• Try not to flush every time you use the toilet – remember the saying “if it’s yellow, let it mellow”, and only flush when really necessary. If you need to replace your toilet, get a high-efficiency model which uses far less water per flush compared to older toilets.

In the kitchen and laundry:

  • If you wash dishes by hand, fill up the sink with water rather than letting it run while you wash and rinse each item. Do the same when you rinse fruit and vegetables, put water in a bowl and use that to rinse them. Use that water on your garden or indoor plants rather than throwing it down the sink.
  • If you need to replace your dishwasher or washing machine, choose a high-efficiency model that will use much less water.

In the garden:

  • Reduce your lawn cover as much as possible – grass soaks up huge amounts of water; if possible, replace lawn with beds which you can mulch, or with more water-friendly ground cover.
  • Water early in the morning, not during the heat of the day when evaporation rates are high.
  • If you have a sprinkler or irrigation system, make sure that water is reaching the plants you want to water, not running off down the driveway or pavement.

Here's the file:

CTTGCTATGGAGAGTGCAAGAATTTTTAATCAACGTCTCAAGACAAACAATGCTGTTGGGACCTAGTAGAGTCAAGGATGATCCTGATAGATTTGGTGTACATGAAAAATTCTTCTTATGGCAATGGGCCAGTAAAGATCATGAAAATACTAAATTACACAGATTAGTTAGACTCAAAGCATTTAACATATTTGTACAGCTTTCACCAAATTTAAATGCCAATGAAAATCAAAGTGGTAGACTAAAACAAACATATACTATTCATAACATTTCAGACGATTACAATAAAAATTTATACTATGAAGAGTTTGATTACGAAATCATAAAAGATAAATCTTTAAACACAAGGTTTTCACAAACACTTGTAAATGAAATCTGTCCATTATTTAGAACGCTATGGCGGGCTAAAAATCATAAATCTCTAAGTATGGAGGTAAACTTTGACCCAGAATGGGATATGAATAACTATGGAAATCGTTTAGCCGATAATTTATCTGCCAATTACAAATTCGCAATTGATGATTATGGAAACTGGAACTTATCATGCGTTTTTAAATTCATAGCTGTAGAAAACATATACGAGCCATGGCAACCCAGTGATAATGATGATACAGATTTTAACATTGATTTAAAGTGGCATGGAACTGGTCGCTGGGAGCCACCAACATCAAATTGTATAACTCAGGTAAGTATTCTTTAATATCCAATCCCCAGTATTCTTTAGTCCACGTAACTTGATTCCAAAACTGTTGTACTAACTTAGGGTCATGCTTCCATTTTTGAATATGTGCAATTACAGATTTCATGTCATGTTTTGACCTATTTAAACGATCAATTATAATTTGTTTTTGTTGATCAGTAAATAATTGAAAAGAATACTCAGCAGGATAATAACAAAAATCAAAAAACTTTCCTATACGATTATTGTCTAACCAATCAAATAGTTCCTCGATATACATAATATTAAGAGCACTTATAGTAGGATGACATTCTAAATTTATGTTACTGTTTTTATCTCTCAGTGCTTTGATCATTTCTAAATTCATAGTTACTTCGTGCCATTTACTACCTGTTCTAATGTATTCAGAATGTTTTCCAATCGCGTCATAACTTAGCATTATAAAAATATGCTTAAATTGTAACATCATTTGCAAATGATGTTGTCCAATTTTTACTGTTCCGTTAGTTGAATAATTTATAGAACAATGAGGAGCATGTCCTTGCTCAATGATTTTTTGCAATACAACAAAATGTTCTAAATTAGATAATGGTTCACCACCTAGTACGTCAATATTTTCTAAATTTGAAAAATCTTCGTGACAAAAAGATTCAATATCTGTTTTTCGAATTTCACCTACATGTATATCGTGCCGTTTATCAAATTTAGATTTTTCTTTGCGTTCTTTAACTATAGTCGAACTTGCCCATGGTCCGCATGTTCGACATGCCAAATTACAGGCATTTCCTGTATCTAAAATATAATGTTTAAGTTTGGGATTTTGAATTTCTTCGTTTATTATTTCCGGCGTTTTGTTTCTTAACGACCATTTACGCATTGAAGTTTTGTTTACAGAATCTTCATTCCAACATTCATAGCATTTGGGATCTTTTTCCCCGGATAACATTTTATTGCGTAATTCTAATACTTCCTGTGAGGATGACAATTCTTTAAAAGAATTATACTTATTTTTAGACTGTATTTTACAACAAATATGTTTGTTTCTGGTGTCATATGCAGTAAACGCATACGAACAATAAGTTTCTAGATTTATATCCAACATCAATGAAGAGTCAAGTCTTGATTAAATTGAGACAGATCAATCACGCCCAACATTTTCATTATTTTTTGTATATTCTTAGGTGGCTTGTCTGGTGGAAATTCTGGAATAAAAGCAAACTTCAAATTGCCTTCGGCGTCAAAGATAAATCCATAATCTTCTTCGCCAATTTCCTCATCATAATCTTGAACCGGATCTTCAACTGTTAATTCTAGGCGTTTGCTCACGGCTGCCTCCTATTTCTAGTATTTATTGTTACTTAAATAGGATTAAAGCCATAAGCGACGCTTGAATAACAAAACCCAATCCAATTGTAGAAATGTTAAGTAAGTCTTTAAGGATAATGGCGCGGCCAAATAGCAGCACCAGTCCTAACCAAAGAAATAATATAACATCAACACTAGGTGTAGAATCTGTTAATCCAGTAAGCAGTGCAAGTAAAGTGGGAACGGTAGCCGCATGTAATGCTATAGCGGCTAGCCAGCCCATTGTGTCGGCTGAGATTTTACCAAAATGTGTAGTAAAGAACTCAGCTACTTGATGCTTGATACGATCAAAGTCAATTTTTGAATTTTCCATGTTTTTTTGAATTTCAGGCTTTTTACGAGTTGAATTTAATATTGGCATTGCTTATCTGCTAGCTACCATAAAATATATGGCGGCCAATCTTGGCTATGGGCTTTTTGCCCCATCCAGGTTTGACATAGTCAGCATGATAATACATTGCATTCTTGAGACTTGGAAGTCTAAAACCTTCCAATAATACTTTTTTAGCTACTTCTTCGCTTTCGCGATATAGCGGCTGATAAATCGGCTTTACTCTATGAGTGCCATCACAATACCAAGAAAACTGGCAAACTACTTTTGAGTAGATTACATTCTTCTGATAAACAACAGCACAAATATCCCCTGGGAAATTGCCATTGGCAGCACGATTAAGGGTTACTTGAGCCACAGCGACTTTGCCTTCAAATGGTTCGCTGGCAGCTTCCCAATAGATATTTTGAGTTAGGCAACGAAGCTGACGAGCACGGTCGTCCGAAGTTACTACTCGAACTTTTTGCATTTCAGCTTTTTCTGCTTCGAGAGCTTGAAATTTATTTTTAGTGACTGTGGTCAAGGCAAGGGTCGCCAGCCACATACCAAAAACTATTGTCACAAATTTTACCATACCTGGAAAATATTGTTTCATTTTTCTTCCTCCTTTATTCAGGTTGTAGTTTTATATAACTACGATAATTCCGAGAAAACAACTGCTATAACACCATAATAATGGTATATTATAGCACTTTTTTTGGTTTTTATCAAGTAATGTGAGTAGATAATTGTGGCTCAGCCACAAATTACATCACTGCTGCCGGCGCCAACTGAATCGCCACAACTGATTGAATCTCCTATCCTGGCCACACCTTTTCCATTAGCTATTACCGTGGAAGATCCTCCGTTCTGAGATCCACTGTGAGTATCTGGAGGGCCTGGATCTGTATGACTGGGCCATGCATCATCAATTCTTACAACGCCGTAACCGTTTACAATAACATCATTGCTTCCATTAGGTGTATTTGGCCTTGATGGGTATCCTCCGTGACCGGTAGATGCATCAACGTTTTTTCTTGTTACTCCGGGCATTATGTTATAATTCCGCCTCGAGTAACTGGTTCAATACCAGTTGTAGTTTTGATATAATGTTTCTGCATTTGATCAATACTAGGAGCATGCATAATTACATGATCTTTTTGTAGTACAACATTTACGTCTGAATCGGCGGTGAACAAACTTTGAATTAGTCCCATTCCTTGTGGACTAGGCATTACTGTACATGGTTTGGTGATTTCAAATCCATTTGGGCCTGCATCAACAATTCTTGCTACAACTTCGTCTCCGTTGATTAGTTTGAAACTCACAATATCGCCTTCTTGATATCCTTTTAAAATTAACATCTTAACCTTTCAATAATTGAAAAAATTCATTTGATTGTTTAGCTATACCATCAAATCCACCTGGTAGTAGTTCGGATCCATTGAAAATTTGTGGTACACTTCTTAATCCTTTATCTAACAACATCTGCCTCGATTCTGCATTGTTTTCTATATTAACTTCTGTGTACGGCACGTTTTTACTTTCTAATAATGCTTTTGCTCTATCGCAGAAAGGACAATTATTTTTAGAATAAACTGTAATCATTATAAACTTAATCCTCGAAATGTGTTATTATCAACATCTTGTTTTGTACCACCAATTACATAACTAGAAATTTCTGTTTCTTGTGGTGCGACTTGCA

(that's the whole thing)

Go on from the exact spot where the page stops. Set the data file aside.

• Try not to use a sprinkler, rather use a watering can on individual plants, or drip irrigation that waters each plant.
  • Plant indigenous, water-friendly plants rather than imported plants designed for areas of high rainfall, like English country gardens!
  • Collect rainwater, either using a storage tank like a Jojo tank or Rototank, or a cheaper option of big containers or buckets, and use this water on your garden. 
  • You can use greywater (from the bath, shower, basin or laundry) in your garden, although you need to be careful of some aspects of this, and probably even more so now, with Covid-19. You need to weigh up the advantages of saving water by using greywater against possible disadvantages. To use greywater, you can use a bucket or pipe it directly into your garden, connecting a pipe from your bathroom outlet to a hosepipe. Note: It’s best not to store greywater for long or to use it in swimming pools; don’t use waste-water that has been used to wash nappies; and don’t use greywater if someone in the house has an infectious illness. Use detergents that are garden friendly (i.e. no salts, boron or bleach)[3]
  • Reduce water usage through what you eat!

We don’t often think of how much water is used in producing the different things we eat. But it can make a big difference. If you want to find out how much water is used to produce different foods you eat or drink, check out this site: Once you are aware of the water footprint of what you eat, you can choose more water-efficient alternatives where possible. For example: